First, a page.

I was traumatized by my difficult childhood and subsequent tragic life events. Before I learned Transcendental Meditation, I had been living with decades of anxiety and a panic disorder. My stressful lifestyle brought constant panic attacks which for years left me suicidal during the night and depressed in the mornings.
I was distraught by the traditional health system—I felt that nothing could help me. I had attempted so many therapies, Arthur Janov Primal Scream, traditional Psychoanalysis for 2 years, Psychotherapy with several different therapists, Counselling and Social Work therapy. I tried several marriages to the wrong men, thinking that being a good wife and parent would solve everything.
Despite my efforts, nothing could stop the constant fears from rushing through my mind and the impulsive suicidal thoughts that terrified me. My doctor prescribed Paxil therapy for one year, but the drug left me numb and for the entire year I felt nothing, therefore I was nothing. I began to lose hope and accept that the rest of my life would include the panic attacks in the night, lightly sleeping with one eye open, waking exhausted and depressed.
One day, I met someone who recommended that I try TM. I learned TM with my instructor and it all began to make sense. My inner me felt stabilized and restful once I began to meditate regularly. I even meditated at 3 am when I felt a panic attack coming on. Instead of panicking, I welcomed the opportunity to sit quietly, with my mantra and a comfortable cotton duvet surrounding me. I was able to find the peace that had evaded me all along. It was there all along but I had never known it.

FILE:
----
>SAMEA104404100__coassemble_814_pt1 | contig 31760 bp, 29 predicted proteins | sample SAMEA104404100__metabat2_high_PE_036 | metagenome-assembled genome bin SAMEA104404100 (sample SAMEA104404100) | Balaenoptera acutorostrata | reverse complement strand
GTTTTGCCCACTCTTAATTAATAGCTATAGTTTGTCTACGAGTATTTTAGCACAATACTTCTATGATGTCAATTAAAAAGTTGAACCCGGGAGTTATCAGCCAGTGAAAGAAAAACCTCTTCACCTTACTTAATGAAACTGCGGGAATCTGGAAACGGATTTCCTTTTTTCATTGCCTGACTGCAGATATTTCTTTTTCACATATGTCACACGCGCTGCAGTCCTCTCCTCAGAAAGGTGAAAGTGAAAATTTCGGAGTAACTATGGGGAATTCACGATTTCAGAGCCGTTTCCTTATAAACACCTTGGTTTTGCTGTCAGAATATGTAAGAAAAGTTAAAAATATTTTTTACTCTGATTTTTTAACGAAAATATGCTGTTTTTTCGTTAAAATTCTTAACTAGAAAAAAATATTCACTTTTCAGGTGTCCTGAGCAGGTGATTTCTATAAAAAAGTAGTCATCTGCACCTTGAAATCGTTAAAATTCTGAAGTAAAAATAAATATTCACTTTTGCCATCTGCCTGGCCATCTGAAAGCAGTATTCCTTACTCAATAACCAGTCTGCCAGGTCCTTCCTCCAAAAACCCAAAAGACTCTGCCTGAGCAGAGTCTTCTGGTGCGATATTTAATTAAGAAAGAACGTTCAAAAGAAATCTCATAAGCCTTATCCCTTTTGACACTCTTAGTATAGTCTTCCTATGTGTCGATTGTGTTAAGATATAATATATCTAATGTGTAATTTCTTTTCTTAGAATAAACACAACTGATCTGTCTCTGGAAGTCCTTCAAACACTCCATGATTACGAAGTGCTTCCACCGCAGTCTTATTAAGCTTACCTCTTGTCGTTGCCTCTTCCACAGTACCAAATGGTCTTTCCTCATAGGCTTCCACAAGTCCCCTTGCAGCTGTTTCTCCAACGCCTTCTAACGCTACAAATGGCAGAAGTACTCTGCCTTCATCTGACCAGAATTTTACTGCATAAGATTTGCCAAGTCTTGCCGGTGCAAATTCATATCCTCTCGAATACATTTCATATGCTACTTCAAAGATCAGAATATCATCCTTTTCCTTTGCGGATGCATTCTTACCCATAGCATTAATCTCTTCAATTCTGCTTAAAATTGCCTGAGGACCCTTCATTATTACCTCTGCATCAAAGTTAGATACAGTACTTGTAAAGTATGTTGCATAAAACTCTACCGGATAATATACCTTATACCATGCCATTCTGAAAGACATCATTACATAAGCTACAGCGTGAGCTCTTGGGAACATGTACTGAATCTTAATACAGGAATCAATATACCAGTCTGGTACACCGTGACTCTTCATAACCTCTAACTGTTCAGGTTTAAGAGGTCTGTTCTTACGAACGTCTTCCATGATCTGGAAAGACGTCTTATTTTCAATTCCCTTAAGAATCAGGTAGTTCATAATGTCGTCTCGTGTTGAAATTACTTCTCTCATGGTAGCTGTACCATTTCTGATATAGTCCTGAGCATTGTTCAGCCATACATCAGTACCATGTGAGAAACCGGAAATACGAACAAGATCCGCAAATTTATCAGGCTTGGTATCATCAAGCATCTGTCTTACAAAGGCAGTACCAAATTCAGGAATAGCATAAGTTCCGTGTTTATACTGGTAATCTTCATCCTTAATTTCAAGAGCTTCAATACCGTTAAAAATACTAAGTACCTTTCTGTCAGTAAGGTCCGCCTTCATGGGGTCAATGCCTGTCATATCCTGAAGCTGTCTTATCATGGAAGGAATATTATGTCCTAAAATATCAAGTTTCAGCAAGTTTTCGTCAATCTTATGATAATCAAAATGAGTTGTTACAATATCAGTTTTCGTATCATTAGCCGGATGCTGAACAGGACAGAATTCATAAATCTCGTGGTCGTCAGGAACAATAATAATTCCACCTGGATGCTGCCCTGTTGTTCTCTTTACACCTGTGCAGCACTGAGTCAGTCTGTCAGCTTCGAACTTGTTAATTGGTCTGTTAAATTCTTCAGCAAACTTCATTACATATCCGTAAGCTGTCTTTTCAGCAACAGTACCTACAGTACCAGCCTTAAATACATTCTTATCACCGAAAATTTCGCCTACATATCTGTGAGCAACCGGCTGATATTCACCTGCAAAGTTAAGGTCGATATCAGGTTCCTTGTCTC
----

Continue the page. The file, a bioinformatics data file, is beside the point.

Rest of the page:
I was able to touch a place inside of me, my center, my soul, my person, a place that is safe and no one else can enter. It is that ability to be alone, to give myself the gift of healthy solitude. The reward is that I am able to silence my mind. My worries and my fears still exist but they do not stay and definitely do not overwhelm me. I felt more rested than I had felt in a long time.
TM changed my life and I know that I have to faithfully practise my TM twice daily for twenty minutes. It is my priority. It is my self-care. The fact that I could resume my daily life and go to work, take care of my family, my pets and my obligations fuels my desire to regularly practise TM and manage my stress. I need it to return to my baseline calm.
I have become a better version of myself…
The truth is I don’t think I could ever be that other person again, even if I wanted to. It is an irreversible change. It is a permanent knowledge that cannot be undone. There is no better way to describe it other than I have given myself the gift of hidden tranquility. I stop myself from thinking about what my life would have been like if I had started TM decades ago. I know I can only affect today and continue down this new path and find my way to my future, one in which I am able to surrender myself to a certain calm and serenity twice a day, twenty minutes at a time. My time for me. The stress and depression that was an elephant sitting in the room have become a chocolate elephant that I eat, one bite at a time. It is my different point of view.
My view of TM is that it is better than the sunrise and the sunset. If I have to, I lock myself in a bathroom at the office to meditate, or I just tell everyone that I am going to take twenty minutes to meditate. No one argues with that.
They all prefer the new me. So do I.